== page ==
Han Chin Pet Soo is open! Book now at www.ipohworld.org/reservation
Han Chin Pet Soo is open! Book now at www.ipohworld.org/reservation

April 2009

Lam Looking Bazaar Restoration Seems to Have STOPPED!

By |2009-06-20T04:49:57+08:00April 5th, 2009|Categories: Ipoh Town|Tags: , , , , , , , |

Lam Looking building in Laxamana Road, Ipoh was destroyed by fire. Heritage buffs rejoiced when they heard that the bazaar had a new owner who was to restore it. Sure enough it was fenced and the rubbish cleared, but since then nothing has happened. Does anyone know when and what is happening next?

The Top pic is the side and front and the bottom the rear view including the spiral staircase.

For those who don’t know the history, It was built as ‘A stylish Art Deco building from 1931, with sweeping horizontal lines, featuring Early Modernist stair-wells.

The Celestial Cabaret and hotel upstairs was a favourite haunt of European expatriates. During the war, Japanese military officers patronised the cabaret which was also a Japanese casino (gambling farm) during the Occupation and a grenade target during the Emergency.

However, the cabaret eventually lost its clientele and was transformed into the Movieland Theatre. This was a cinema that specialised in Cantonese Opera movies that were very popular with the older members of Ipoh’s Chinese residents. But again, all good things come to an end and the theatre was replaced by the Perak Emporium.

As the Perak Emporium it was a major shopping centre from when it opened in the late 1960’s until it closed in the late 1980’s. It also had retail shops at street level, with smaller lots fronting an oval courtyard. Lot No. 8 was journalist Ahmad Noor Abdul Shukor’s “Blue Room”. Fook Seng, at Lot No. 6 retailed gramophones, keronchong songs and Arabic music.

However, the business went into decline around the time that the new store “Super Kinta” opened just along the road and that was the death knell of this grand old building which deteriorated thereafter.

Lam Look Ing, a Nam Wei Cantonese, was born in Penang in 1864. Trained as a naval officer in Foochou, he established himself as a tin-miner in Kampar and a large property owner in Ipoh.’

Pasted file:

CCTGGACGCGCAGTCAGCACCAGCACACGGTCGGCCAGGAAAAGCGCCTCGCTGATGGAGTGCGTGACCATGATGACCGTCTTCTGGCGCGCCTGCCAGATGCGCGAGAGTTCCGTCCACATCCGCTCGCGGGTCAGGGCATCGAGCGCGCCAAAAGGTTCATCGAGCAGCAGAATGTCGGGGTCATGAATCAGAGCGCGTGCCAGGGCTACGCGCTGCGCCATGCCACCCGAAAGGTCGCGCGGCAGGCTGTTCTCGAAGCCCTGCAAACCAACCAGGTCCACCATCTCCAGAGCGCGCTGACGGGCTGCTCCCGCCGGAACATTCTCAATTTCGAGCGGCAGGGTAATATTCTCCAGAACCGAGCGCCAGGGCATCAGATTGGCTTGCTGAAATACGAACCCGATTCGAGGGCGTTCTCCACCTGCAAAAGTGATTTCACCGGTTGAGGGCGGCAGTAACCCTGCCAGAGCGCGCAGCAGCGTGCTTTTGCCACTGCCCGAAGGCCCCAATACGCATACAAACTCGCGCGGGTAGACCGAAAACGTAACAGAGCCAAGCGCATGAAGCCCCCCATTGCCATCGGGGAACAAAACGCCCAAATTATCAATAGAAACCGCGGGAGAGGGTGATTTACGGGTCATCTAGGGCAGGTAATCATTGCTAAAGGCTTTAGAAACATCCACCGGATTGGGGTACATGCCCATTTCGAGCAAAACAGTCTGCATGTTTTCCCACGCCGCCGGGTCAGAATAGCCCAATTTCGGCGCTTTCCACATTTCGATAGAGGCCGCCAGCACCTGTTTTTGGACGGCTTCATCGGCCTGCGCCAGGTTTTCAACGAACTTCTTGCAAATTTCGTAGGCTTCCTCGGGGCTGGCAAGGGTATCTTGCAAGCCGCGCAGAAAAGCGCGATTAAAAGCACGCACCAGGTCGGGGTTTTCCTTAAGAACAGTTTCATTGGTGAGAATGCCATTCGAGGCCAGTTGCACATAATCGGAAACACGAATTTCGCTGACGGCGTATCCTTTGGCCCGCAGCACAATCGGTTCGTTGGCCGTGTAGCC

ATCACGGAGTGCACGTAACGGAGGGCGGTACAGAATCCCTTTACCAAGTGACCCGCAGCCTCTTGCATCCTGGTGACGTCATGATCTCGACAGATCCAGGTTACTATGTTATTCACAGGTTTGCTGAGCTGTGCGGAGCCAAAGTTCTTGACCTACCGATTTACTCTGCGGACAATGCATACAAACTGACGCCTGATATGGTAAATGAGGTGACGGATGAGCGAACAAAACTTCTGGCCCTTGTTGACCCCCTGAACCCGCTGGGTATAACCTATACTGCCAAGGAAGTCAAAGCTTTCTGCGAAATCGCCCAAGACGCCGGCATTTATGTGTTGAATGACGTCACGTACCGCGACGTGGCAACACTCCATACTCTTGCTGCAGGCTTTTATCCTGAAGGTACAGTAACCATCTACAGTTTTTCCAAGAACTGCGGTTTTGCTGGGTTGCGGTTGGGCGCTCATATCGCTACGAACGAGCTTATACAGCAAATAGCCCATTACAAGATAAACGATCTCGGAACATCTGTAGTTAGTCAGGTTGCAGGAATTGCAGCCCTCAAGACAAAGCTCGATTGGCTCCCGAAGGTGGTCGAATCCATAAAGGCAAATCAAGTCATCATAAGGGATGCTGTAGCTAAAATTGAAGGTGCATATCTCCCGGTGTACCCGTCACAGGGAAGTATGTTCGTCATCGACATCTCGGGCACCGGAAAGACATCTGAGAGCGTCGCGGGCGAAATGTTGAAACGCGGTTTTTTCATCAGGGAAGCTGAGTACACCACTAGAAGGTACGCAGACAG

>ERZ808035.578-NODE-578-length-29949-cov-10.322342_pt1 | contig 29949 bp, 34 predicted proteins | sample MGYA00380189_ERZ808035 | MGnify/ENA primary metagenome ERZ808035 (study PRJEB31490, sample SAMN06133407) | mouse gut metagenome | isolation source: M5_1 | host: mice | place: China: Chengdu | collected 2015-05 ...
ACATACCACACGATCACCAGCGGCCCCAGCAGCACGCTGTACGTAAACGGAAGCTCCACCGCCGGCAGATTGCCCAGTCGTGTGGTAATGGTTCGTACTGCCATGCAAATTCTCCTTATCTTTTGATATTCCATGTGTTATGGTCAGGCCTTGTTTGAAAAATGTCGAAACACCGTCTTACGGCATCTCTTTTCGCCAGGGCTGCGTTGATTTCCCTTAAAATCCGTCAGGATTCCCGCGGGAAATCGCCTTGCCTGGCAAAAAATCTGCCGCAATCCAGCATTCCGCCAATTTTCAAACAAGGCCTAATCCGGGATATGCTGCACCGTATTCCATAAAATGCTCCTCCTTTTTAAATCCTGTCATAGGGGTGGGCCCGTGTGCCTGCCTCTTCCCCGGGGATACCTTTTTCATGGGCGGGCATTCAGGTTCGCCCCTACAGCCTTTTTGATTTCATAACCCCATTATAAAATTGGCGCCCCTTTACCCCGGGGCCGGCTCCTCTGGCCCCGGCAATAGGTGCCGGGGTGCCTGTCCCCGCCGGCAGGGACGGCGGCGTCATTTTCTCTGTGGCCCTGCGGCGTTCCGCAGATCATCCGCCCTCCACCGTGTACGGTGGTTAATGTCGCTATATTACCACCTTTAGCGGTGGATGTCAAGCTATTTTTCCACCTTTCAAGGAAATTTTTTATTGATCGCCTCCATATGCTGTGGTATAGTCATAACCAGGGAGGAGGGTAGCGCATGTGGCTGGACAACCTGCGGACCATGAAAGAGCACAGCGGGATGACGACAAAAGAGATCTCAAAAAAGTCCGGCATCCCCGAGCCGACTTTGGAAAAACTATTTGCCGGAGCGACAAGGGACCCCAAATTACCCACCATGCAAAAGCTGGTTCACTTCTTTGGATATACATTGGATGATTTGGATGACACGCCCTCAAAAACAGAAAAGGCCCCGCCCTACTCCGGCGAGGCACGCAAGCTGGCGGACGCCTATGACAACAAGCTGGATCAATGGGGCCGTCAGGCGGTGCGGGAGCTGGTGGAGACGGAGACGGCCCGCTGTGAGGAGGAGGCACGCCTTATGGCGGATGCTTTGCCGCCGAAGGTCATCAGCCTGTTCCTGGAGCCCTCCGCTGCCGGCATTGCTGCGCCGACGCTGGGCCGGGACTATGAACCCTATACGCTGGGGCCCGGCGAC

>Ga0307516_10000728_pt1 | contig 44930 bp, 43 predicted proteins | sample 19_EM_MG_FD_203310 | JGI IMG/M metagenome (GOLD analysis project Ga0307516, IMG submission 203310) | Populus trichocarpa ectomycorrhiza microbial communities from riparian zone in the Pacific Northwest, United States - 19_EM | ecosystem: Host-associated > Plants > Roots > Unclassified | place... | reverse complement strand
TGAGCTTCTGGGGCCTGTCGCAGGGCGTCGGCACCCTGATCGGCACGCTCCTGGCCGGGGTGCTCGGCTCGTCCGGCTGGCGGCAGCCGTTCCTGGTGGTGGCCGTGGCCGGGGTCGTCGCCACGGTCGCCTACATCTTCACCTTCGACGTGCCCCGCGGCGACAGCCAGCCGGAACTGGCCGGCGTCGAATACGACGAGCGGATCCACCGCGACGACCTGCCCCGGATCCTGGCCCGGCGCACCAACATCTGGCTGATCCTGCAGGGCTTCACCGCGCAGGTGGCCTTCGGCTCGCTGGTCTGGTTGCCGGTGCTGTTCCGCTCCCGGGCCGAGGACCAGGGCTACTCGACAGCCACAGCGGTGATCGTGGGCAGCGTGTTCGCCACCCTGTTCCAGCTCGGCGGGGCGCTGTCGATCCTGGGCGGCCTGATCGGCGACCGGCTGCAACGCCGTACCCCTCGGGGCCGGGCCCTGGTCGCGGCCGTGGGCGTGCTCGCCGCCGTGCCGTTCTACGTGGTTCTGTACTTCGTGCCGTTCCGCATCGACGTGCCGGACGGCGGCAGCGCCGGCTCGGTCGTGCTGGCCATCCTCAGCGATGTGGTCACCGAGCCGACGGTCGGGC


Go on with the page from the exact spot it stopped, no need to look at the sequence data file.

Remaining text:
The Gambling Farms of the Federated Malay States

By |2009-04-01T03:46:14+08:00April 1st, 2009|Categories: Memories|Tags: , , , |

No doubt you have heard of dairy farms, vegetable farms and the like, but what about “Gambling Farms”?

The term Gambling Farms (so-called because they were run by representatives of syndicates termed farmers) seems to have originated from the Federated Malay States (FMS), for although gambling was prohibited in other British territories, in the FMS, “farmers” were given exclusive rights to set up gambling houses in return for a payment to the government.

By law, only Chinese were allowed onto the premises of these gambling farms. The British justified the legalizing of gambling by claiming that the Chinese were hardened gamblers (a claim which was later refuted by the ‘Protector of Chinese’ – how could he?) and that if they did not do so the Chinese would gamble in their mining kongsis anyway. The licensed gambling farms, which enticed coolies by hiring prostitutes as bankers, staging shows and offering sumptuous delicacies, brought in more than $3 million in revenue to the FMS government every year. However it was said that the moral tone of the Chinese community was deteriorating because of the Farms and in 1905, an Anti-Gambling Petition was sent by the rich and influential Towkays of the Chinese community to the High Commissioner. Not much was done to improve the situation however (after all the government were making big bucks) and it was only in 1913 that the ‘Common Gaming Houses Enactment’ took effect, outlawing most forms of gambling in the FMS.

January 2009

Chinese Gambling Tokens?

By |2009-01-26T04:00:39+08:00January 26th, 2009|Categories: What is it?|Tags: , , , , |

In the great days of Perak mining when Kinta Valley was the world’s biggest producer of tin, gambling was one of the main evils (alongside opium, women, alchohol and the Secret Societies) that faced the hardworking mining and railway coolies, as well as the rich Towkays who often lost their fortunes.

While we are not absolutely sure that these are bone gambling tokens, but that is how they were described when we obtained them and as they are of different sizes and denominations that may be a correct assumption. However, it has also been suggested that they are something to do with a Chinese ancestors altar and may be made of ivory. Should anyone know more we would be glad to hear from them. The photograph shows 32 of the 49 in the set and covers all the different sizes.

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